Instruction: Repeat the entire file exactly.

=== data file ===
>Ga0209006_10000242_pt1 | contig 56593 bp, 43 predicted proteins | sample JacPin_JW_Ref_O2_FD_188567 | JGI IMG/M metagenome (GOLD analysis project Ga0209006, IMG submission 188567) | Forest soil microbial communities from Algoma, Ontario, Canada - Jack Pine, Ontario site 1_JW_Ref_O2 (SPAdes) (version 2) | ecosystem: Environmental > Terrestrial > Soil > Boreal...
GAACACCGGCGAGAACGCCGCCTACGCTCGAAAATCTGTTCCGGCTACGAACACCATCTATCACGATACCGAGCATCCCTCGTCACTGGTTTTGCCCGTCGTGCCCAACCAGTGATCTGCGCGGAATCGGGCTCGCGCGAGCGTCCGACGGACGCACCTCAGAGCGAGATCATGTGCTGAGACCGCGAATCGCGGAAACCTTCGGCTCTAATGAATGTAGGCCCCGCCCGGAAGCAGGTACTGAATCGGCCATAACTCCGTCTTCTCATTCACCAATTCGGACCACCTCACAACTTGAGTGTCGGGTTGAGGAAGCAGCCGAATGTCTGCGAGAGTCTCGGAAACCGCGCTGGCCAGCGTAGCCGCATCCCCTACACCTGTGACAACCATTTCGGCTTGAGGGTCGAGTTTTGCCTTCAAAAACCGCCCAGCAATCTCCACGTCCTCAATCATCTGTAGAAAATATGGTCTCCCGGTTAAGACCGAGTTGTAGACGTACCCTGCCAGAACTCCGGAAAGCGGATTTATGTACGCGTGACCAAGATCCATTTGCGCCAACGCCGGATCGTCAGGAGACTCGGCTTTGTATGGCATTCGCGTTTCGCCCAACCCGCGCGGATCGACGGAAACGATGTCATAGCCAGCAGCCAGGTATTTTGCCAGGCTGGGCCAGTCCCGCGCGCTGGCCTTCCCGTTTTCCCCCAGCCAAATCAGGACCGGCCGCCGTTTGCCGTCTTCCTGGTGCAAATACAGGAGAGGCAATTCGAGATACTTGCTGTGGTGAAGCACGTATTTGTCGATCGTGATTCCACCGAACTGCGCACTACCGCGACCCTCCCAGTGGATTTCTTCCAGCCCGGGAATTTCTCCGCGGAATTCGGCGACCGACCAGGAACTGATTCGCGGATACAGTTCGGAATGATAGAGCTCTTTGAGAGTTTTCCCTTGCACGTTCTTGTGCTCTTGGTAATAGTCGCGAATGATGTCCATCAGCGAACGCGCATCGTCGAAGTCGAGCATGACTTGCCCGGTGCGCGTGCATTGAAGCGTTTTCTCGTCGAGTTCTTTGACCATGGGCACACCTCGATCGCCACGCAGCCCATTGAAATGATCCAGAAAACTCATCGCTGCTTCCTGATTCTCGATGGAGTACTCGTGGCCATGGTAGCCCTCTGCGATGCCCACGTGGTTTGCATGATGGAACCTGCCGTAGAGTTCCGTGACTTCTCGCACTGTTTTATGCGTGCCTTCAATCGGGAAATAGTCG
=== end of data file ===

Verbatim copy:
>Ga0209006_10000242_pt1 | contig 56593 bp, 43 predicted proteins | sample JacPin_JW_Ref_O2_FD_188567 | JGI IMG/M metagenome (GOLD analysis project Ga0209006, IMG submission 188567) | Forest soil microbial communities from Algoma, Ontario, Canada - Jack Pine, Ontario site 1_JW_Ref_O2 (SPAdes) (version 2) | ecosystem: Environmental > Terrestrial > Soil > Boreal...
GAACACCGGCGAGAACGCCGCCTACGCTCGAAAATCTGTTCCGGCTACGAACACCATCTATCACGATACCGAGCATCCCTCGTCACTGGTTTTGCCCGTCGTGCCCAACCAGTGATCTGCGCGGAATCGGGCTCGCGCGAGCGTCCGACGGACGCACCTCAGAGCGAGATCATGTGCTGAGACCGCGAATCGCGGAAACCTTCGGCTCTAATGAATGTAGGCCCCGCCCGGAAGCAGGTACTGAATCGGCCATAACTCCGTCTTCTCATTCACCAATTCGGACCACCTCACAACTTGAGTGTCGGGTTGAGGAAGCAGCCGAATGTCTGCGAGAGTCTCGGAAACCGCGCTGGCCAGCGTAGCCGCATCCCCTACACCTGTGACAACCATTTCGGCTTGAGGGTCGAGTTTTGCCTTCAAAAACCGCCCAGCAATCTCCACGTCCTCAATCATCTGTAGAAAATATGGTCTCCCGGTTAAGACCGAGTTGTAGACGTACCCTGCCAGAACTCCGGAAAGCGGATTTATGTACGCGTGACCAAGATCCATTTGCGCCAACGCCGGATCGTCAGGAGACTCGGCTTTGTATGGCATTCGCGTTTCGCCCAACCCGCGCGGATCGACGGAAACGATGTCATAGCCAGCAGCCAGGTATTTTGCCAGGCTGGGCCAGTCCCGCGCGCTGGCCTTCCCGTTTTCCCCCAGCCAAATCAGGACCGGCCGCCGTTTGCCGTCTTCCTGGTGCAAATACAGGAGAGGCAATTCGAGATACTTGCTGTGGTGAAGCACGTATTTGTCGATCGTGATTCCACCGAACTGCGCACTACCGCGACCCTCCCAGTGGATTTCTTCCAGCCCGGGAATTTCTCCGCGGAATTCGGCGACCGACCAGGAACTGATTCGCGGATACAGTTCGGAATGATAGAGCTCTTTGAGAGTTTTCCCTTGCACGTTCTTGTGCTCTTGGTAATAGTCGCGAATGATGTCCATCAGCGAACGCGCATCGTCGAAGTCGAGCATGACTTGCCCGGTGCGCGTGCATTGAAGCGTTTTCTCGTCGAGTTCTTTGACCATGGGCACACCTCGATCGCCACGCAGCCCATTGAAATGATCCAGAAAACTCATCGCTGCTTCCTGATTCTCGATGGAGTACTCGTGGCCATGGTAGCCCTCTGCGATGCCCACGTGGTTTGCATGATGGAACCTGCCGTAGAGTTCCGTGACTTCTCGCACTGTTTTATGCGTGCCTTCAATCGGGAAATAGTCG